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Market forces choose wind power

As a staunch believer in free markets, I don’t pick winners and losers- I let the market do that for me. And right now, the free market is telling me wind power is a big part of America’s energy future.
There will always be people who hold on to old technology even while the evidence mounts around them that the new is better.

Time and time again, history proves that those who refuse to be forward-looking get left behind. Whether it’s buggy whip manufacturers scoffing at the Model T Ford or someone hunting for a pay phone, some people just can’t adapt to the times.
{mosads}Here’s what happened for wind power in 2015. It was the year’s largest source of newly installed electric capacity, beating solar and natural gas by significant margins. Wind made up 35 percent of all new electricity that came online last year.

We see this progress in state after state: Iowa generated 31 percent of electricity with wind in 2015, while 12 states created at least 10 percent.
Or how about this: America continues to be the best in the world for wind energy production. We should be proud that the United States is number one on the list, beating China, Germany and every other country.
If wind output was so low last year, how come grid operators in Texas and the Midwest broke wind power output records several times throughout the fall? At times wind has generated as much as 45 percent of the electricity on Texas’ main grid.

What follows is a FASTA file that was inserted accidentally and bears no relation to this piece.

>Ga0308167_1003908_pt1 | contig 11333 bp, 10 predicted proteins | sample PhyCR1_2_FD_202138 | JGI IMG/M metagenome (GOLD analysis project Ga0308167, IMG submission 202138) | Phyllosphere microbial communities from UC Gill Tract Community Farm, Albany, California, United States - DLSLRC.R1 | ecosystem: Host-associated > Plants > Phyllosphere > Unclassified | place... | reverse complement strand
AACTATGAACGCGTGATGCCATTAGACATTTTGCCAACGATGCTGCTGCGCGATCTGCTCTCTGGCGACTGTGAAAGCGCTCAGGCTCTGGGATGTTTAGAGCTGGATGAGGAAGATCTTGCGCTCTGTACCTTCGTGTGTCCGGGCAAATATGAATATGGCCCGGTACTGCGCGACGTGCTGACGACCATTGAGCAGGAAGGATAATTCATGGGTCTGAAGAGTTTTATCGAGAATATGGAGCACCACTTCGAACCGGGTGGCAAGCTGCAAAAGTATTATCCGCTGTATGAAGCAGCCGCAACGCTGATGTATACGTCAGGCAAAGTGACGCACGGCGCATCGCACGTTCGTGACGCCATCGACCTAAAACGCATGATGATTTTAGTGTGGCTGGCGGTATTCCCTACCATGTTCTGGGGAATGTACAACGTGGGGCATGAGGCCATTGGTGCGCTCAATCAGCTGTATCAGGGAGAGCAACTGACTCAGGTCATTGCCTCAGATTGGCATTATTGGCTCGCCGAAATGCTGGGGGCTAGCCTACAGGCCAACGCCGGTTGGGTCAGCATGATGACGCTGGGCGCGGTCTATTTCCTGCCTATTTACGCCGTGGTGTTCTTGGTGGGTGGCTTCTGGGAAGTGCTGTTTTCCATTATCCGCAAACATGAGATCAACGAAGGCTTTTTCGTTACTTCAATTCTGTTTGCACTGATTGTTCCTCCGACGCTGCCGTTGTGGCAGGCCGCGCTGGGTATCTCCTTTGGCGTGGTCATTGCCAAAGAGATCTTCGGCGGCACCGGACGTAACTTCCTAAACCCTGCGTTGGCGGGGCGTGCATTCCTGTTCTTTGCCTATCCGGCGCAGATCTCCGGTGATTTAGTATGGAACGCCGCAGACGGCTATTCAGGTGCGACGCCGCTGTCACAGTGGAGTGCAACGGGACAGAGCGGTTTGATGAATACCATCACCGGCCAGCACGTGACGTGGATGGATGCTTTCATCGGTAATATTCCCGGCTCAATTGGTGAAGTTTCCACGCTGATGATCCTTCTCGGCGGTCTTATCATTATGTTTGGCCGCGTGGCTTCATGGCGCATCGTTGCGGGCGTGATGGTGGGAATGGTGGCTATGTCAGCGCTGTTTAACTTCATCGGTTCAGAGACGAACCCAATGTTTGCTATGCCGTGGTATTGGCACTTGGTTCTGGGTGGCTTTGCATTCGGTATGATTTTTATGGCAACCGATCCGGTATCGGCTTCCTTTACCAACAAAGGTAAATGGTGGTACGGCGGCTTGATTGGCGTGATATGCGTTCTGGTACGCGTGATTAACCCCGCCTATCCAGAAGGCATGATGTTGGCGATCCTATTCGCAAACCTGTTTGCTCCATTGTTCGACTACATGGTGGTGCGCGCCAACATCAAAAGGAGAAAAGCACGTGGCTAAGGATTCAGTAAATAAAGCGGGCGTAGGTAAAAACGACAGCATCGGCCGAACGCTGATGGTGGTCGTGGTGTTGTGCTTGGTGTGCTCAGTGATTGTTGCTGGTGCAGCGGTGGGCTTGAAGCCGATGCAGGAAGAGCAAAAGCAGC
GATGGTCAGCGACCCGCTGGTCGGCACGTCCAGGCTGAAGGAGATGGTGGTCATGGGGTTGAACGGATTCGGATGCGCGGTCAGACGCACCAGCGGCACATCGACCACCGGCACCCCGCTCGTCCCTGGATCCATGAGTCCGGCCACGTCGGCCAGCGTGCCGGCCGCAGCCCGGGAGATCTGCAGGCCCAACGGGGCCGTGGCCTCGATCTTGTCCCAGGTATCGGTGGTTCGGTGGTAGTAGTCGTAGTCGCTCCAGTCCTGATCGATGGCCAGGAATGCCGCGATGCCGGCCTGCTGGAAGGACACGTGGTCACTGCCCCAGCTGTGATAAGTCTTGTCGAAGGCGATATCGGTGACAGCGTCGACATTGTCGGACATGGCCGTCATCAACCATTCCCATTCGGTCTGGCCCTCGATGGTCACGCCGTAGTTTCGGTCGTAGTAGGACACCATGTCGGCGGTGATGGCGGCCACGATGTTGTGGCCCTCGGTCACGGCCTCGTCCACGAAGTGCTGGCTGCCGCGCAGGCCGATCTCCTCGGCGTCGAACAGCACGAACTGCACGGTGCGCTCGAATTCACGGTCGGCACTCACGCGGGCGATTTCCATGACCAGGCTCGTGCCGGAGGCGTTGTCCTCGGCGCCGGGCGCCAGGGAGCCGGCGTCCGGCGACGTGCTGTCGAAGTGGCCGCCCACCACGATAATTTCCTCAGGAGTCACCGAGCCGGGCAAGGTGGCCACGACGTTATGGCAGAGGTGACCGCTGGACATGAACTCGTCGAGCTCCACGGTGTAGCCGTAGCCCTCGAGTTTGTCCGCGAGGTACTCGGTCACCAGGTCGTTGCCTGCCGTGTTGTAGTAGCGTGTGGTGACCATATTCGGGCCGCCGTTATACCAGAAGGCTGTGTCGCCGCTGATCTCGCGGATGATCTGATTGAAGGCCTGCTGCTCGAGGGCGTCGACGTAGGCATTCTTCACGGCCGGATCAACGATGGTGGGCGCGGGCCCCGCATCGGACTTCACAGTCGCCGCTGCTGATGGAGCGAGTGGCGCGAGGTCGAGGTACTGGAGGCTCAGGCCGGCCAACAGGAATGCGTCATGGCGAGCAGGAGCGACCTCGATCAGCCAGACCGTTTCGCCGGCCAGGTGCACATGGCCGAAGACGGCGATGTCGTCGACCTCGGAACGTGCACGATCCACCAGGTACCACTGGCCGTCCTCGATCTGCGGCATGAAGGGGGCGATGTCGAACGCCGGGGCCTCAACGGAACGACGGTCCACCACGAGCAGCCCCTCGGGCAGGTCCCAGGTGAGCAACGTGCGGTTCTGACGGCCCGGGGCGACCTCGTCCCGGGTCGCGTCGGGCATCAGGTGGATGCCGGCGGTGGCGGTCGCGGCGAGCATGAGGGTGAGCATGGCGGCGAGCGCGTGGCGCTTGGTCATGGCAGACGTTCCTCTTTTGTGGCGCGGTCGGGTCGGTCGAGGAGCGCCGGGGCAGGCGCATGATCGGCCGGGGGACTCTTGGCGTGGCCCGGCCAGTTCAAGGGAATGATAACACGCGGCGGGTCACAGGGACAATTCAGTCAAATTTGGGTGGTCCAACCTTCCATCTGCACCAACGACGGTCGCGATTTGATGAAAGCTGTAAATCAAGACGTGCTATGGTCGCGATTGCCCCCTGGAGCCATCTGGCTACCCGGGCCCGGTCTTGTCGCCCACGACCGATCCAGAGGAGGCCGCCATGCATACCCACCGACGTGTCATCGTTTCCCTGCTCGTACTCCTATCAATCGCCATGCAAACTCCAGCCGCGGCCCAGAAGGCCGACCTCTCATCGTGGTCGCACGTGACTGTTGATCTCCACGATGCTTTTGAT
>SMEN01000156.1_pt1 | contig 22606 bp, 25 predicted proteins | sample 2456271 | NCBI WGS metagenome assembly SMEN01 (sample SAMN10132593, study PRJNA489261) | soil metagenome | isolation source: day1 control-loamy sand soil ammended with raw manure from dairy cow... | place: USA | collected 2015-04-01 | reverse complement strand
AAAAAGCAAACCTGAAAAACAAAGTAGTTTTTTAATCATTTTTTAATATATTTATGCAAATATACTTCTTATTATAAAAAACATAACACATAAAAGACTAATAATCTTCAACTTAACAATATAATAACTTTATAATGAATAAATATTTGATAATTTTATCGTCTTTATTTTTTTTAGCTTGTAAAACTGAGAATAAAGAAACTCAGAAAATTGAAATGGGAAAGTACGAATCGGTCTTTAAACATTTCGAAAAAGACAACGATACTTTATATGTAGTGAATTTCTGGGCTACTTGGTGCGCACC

Wind power’s growth isn’t slowing either. The Department of Energy says wind could provide 20 percent of America’s electricity by 2030, and by mid-century it could be our largest electricity source.
That sounds healthy to me. And do you know what that growth means? Jobs.
Wind power is putting Americans back to work. At the start of 2015, 73,000 U.S. citizens worked in wind, with 20,000 jobs on the manufacturing side.
Wind is in the process of proving its detractors wrong, even when they cite statistics that don’t support their naysaying conclusions. Some have falsely claimed 2015 was a bad year for wind power. The entire basis for this argument is that wind speeds were lower in 2015 than they were in 2014. But here’s why that’s misleading- 2014 was a record-breaking year for wind speeds.

Wind speeds were right in line with historical averages in 2015, and they were blowing hard enough to generate enough electricity to power 17.5 million American homes. That would satisfy the combined full electricity demands for Colorado, Oklahoma and Kansas.

The figures are in, and the figures don’t lie. We’ve got an amazing wind resource in America, and we should use it.
We should also use the potential of free market-driven innovation. Wind and other renewables face near-death experiences every time subsidies come up for renewal. The best renewal would be the creation of a level playing field where all energy sources bear their own costs and all subsidies are removed.
A major step in that direction was taken with the recent phase down of renewable tax credits.  However subsidies still exist for fossil and nuclear energy.  We hope all energy sectors will join us at as we make the case that it’s free market principles and the invisible hand that guide the best products and services to the top.
In a fully accountable marketplace, challenger fuels like wind will do very well because they cost less when all costs are counted. The incumbent fuels fear that accountability—for good reason.  

Former Rep. Bob Inglis (R-SC4 1993-1999; 2005-2011) directs, a troop committed to growing free enterprise solutions to climate change.


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